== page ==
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Posts Tagged ‘Macro’

I headed off to the Great Falls park last Saturday (02/02/08) to hike along the river and photograph the falls. It was beautiful out there… about 50 degrees – perfect hiking weather, although the trails and towpath were still muddy. I was carrying my Sony Alpha 700 and 2 lenses – a Sigma AF 28-80mm and the Tamron 70-300mm. The Tamron was for closeup views of the raging waters. The Sigma is a recent acquisition, and I was trying it out.

It’s still early in February, and we’ve already had a lot of rain in Montgomery county – the average rainfall for February is about 2.85 inches here, and by the 2nd, we already had about 3 inches…. Which means, every stream in the county is overflowing and that the Potomac is running full already. Normally, we’d have to wait until the Spring thaws.

Since my intent was to photograph the falls, I did not mind lugging along the heavy Tamron, but on my way over there, I was thinking about the most desirable characteristics for a hiking lens – good zoom range, rugged, light, cheap, close up capability etc. At the same time, the optical characteristics of the lens should be good enough that you don’t regret the quality of the pictures when you get back.

The more I thought about it, the Sigma I was carrying seemed to be the perfect fit. After all, it had a zoom range of 28-80mm, which is a 42-120mm on the Sony A700. Besides, it has a plastic body, which makes it lightweight. Great optical quality with multicoated aspherical lenses, very cheap so it would not matter if it was damaged or lost – and it has a 1:2 Macro capability, for those occasional very close-up shots of interesting grass or moss or little critters that I might come across.

I would have liked at least 35mm at the wide-angle, but I’ve found that in the open woodlands and hilly areas of Maryland , even a 50mm is sufficiently wide, since one can always step back a few paces to include more of the scene. The Sigma 28-80mm definitely qualified as a Cheap Awesome Lens. Some may complain about the “cheap” build quality – it’s plasticky – but one can’t fault it optically for the price.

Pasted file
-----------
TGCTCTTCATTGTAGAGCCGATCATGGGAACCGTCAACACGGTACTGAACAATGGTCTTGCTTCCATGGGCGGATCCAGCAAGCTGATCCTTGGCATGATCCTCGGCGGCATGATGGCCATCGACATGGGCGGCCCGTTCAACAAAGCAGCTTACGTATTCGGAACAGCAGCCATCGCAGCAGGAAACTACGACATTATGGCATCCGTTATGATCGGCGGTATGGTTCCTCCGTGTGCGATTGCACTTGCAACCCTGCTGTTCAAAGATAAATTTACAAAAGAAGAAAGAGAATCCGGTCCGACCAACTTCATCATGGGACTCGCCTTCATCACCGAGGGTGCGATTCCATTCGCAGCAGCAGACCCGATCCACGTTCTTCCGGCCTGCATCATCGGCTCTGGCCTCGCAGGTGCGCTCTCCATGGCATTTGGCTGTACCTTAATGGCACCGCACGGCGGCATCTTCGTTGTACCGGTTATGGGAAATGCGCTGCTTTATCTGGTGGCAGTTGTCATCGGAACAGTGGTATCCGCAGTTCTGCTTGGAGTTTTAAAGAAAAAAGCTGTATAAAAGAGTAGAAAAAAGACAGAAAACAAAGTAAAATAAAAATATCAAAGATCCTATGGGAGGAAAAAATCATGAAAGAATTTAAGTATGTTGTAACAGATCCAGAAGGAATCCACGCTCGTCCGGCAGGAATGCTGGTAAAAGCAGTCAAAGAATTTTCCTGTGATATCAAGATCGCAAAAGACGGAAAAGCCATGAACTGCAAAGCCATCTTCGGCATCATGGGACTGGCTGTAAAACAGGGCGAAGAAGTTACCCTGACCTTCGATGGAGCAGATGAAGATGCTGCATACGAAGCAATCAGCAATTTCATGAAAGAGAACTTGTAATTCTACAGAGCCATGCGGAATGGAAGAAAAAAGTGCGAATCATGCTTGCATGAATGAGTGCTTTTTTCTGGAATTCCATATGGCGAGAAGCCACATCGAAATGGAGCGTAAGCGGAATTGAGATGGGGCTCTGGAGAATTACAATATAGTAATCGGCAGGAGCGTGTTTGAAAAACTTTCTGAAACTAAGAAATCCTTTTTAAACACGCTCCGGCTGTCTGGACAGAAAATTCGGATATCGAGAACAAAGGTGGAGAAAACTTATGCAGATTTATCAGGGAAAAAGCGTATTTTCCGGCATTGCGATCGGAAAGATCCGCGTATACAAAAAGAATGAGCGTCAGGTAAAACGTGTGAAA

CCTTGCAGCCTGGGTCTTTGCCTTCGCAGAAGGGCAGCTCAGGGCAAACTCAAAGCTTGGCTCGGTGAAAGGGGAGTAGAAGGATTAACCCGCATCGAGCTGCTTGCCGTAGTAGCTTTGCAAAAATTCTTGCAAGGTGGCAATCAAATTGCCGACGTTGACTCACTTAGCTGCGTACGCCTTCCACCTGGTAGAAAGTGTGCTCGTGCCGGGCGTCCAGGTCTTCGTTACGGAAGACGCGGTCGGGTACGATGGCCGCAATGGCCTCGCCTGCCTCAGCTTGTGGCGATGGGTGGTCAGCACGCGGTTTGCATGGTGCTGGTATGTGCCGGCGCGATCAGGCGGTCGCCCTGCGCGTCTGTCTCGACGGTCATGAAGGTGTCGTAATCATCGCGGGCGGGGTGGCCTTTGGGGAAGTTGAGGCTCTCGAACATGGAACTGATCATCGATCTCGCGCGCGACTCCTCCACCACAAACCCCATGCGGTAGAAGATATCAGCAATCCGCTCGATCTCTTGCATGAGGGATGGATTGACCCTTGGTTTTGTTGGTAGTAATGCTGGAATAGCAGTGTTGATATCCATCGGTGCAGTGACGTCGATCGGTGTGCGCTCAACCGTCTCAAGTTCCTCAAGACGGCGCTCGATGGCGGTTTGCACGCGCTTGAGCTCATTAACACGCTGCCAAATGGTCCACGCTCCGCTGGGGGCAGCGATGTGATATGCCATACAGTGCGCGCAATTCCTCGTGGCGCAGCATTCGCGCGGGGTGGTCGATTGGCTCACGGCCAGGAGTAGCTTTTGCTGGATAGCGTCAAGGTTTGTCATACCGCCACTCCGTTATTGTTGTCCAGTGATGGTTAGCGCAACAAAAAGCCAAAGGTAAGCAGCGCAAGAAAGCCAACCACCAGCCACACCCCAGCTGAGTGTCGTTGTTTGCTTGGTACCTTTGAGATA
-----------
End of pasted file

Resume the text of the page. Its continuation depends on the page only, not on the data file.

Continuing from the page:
The 1:2 macro capability is only at 80mm f/5.6 (120mm f/5.6 on the Sony Alpha 700) and is is a matter of moving a switch on the lens from Normal to Macro position to lock it. Now, f/5.8 is pretty slow, I was able to get decent images even at 100 ISO. I’m not complaining, since I can always increase the ISO to compensate. However, in Winter, with no overhead tree canopy and bright sunlight, it beats carrying an extra lens for the rare occasion one might want to take a real close up.
Here are some of the pictures at the Falls and along the Towpath. The river is very impressive this week.


The Tamron is a beast on the Sony Alpha 700 – it’s equivalent to 105mm-450mm and fairly fast for such a large focal length f/3.5 at the shorter end, and f/5.6 at the 450mm end. Fast enough to handhold at 100 ISO on a bright day. It’s a macro lens as well, and goes to 1:4 along the entire focal length range, which is pretty impressive. This is another Cheap Awesome Lens.Tamron 70-300mm– Potomac River and Towpath
Potomac River

Potomac River
Potomac River
Potomac River
Potomac River
Potomac River
Potomac River
Potomac River
Potomac River
Potomac River
Potomac River
Potomac River
Potomac River
Potomac River
Potomac River

Potomac River 1/5 sec exposure
Potomac River
Potomac River
Potomac River
Potomac River
Potomac River

Sigma 28-80mm – Potomac River

Potomac River
Potomac River
Potomac River
Potomac River 1/5 second
Potomac River 1/5 second
Potomac River
Potomac River
Potomac River

Sigma 28-80mm Canal and Towpath

Canal and Towpath
Canal and Towpath
Canal and Towpath
Canal and Towpath
Canal and Towpath
Canal and Towpath – macro
Canal and Towpath
Canal and Towpath

Sigma 28-80mm Great Falls Tavern

Tavern
Tavern
Tavern
Tavern
Tavern
Tavern
Gate at Widewater
Great Falls

Sigma 28-80mm – Great Falls Tavern

Great Falls Tavern
Great Falls Tavern
Great Falls Tavern
Great Falls Tavern
Great Falls Tavern
Great Falls Tavern
Great Falls Tavern
Great Falls Tavern
Great Falls Tavern
Great Falls Tavern
Great Falls Tavern
Great Falls Tavern
Great Falls Tavern
Great Falls Tavern
Great Falls Tavern

Sigma 28-80mm – Canal and Towpath

Canal and Towpath
Canal and Towpath
Canal and Towpath
Canal and Towpath
Canal and Towpath
Canal and Towpath
Canal and Towpath

Sigma 28-80mm Macro Photos (approx 8-10 inches)

Sigma 28-80mm macro
Sigma 28-80mm macro
Sigma 28-80mm macro
Sigma 28-80mm macro
Sigma 28-80mm macro

Tamron 70-300mm


Great Falls
Great Falls
Great Falls
Great Falls
Great Falls
Great Falls
Great Falls
Great Falls
Great Falls
Great Falls
Great Falls
Great Falls

Tamron – Wildlife

Wildlife
Wildlife
Wildlife

Tamron

Lichens on Rock
Lichens
Wildlife

Photographed with a Sony Alpha 700, Sigma 28-80mm f/3.5-f/5.6 Aspherical Macro 1:2 and Tamron 70-300mm f/3.9-f5.6, ISO 100, Circular Polarizer.